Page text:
Summer arrives in the North like a dream. Exuberant, joyous, freeing. One thing I love about my summer is watching my sons run wild. Bedtime is extended, the outdoors becomes a roving playground, and I see their swift transformation into wilder versions of themselves. They find a freedom in the unscheduled hours we occupy. Planned activities feel more exciting after hours of fluttering time that spreads like a quilt of wind over days.
They also fight and bicker and meltdown. But that’s to be expected. I try my best to stay hands off and to avoid nagging and scolding and demanding they clean up. Right now they are wrestling on the futon in the living room with a bunch of pillows. I hear screaming, laughter, shouts, demands, giggles. All of it necessary. All of it good.
Since school got out last week, I’ve struggled to get back to my writing practice. It’s difficult to focus with them here and my husband is currently away for a training. I have come to see my writing practice like a meditation practice. I listen to Tara Brach – meditation teacher, Buddhist – talks often and much of what she says about meditation, applies to writing. I’m also a big fan (as you all know) of Brene Brown‘s work and highly recommend her current Netflix special. Taking from their work and my observations, I’ve come up with some principles for summer writing practices.
- Make a goal and track it. I think this is essential. Write down what you plan to do and then write down what you do. It really helps if you work with a buddy on this and either start a shared google doc to set goals and track actuals OR text each other. You can either track words or time. Think about how many days a week you want to write, how much time, and whether or not the word count matters to you. If, for example, you’re a poet or you’re editing, word count isn’t a helpful measure.
- Develop your writing boundaries. What are boundaries? People talk about them all the time but I don’t know that we all understand them. Brene Brown highlights how in order to be vulnerable we need to feel secure in our boundaries because then we know that we are taking care of ourselves and we won’t let anyone take advantage of us–we need to develop self-trust. So, create your writing boundaries. Mainly this is about carving out space and time on a regular basis that is all yours. Your own space. Your own time so that you can write. You have to keep it sacred. I find that when I leave my work for too long, I lose it. My characters hide, the story falls apart, and I feel scared of going back to it. This is why we have to stay in practice. If you do stop or take a break. You simply return to the work and begin again. No drama. No story. No judgement.
- Be free. Like my children, open time and open space creates new energy and new ways of thinking. Nurturing our writing can be the same. We are looking for our voice or we are developing it. We are trying to find a way to articulate the parts of life that feel wholly voiceless and without words or taboo and shameful or too sentimental and precious. Go into the woods or the museum with a paper and pen, sketch pictures or images that have to do with your work, dig in the garden, swim in the ocean. Do nothing for a day. Find ways to break up your routine and breathe new life in to your work.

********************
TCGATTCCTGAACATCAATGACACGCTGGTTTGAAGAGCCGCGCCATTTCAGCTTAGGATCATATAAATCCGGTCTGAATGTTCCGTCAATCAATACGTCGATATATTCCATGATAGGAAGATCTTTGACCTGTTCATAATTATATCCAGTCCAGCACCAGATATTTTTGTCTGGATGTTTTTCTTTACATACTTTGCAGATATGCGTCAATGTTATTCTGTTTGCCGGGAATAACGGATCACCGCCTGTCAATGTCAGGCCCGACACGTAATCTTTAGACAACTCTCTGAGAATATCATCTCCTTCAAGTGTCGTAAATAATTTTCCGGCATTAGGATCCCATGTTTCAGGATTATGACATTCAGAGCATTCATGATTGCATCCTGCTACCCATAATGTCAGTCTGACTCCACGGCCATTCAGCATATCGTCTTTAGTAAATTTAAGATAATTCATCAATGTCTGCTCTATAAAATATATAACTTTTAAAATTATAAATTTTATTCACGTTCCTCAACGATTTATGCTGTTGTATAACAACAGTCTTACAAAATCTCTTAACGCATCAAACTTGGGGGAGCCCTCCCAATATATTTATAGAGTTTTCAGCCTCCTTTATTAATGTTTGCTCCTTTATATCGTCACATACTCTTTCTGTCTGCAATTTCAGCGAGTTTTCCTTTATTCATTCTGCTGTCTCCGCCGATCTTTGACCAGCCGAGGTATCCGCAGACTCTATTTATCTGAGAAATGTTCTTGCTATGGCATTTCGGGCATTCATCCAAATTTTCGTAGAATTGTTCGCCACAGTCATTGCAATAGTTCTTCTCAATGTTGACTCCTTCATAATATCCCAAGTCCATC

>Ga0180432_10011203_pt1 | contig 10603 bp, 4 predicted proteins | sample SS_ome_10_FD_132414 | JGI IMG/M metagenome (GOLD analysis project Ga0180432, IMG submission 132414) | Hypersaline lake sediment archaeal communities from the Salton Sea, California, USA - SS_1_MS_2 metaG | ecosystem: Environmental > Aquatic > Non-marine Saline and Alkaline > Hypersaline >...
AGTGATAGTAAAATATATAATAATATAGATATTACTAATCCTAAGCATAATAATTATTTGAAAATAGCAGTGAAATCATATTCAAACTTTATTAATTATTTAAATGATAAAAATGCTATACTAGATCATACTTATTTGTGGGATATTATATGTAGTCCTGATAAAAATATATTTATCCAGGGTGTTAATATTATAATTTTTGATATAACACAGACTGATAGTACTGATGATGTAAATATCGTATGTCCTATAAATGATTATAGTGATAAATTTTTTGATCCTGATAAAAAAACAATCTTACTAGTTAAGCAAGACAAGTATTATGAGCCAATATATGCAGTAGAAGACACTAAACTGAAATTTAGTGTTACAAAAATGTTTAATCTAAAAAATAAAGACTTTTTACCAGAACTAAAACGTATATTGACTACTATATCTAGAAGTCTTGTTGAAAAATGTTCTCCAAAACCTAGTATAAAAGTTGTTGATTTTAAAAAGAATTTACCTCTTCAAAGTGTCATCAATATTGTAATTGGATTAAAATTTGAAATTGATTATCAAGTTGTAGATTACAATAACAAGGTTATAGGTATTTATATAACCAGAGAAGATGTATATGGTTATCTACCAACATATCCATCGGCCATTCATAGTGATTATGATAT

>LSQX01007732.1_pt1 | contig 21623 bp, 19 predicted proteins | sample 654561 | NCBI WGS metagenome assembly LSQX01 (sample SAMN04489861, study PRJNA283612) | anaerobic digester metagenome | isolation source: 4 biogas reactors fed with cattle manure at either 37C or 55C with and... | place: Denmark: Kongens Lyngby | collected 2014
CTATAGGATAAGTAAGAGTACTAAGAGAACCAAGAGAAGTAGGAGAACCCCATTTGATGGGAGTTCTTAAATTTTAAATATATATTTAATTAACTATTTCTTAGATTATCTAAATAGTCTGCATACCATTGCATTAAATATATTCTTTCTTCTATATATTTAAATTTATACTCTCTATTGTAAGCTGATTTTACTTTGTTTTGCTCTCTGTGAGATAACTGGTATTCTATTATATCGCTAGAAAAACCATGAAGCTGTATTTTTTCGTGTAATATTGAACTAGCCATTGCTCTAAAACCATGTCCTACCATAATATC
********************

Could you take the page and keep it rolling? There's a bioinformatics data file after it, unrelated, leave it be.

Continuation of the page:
- Fail. Failure is essential. Brene Brown talks about the essentiality of failing. If you’re going to be innovative, creative, and successful, you’re going to fail. Let yourself fail big time. Stretch yourself out. You will fail to keep your schedule, you will fail to hit your word count, you will fail to finish that story, you will abandon your novel. What matters is that you keep going. That’s all. Head down, keep writing. Don’t listen to the critics in your life, especially the one on your shoulder.
- Risk everything. If you want to connect with your readers, if you want to be a good writer, you must take risks. In my first graduate writing workshop, one of my instructors, Clint McCown, gave us two pieces of great advice. First, whenever your character cries on the page you miss an opportunity for your reader to cry. But more importantly, because my characters never cry, he said, good writing risks sentimentality, it drives write up to that cliff but never falls off (well, it does, but that’s a fail). In writing, we expose ourselves either by writing about our own lives in intimate ways or creating characters that expose our greatest hopes and fears. You know the feeling you get when you’re onto something. That feeling comes from pushing up to the edge of an idea, a character, a feeling, a longing and laying it bare like an offering before your reader.
Hoping your summer is happy, joyous, & free!
Happy Summer. Made Holy is now available for pre-order from the University of Georgia Press.
Pub date: September 1, 2019
I hope you’ll consider ordering yourself a copy! Happy reading.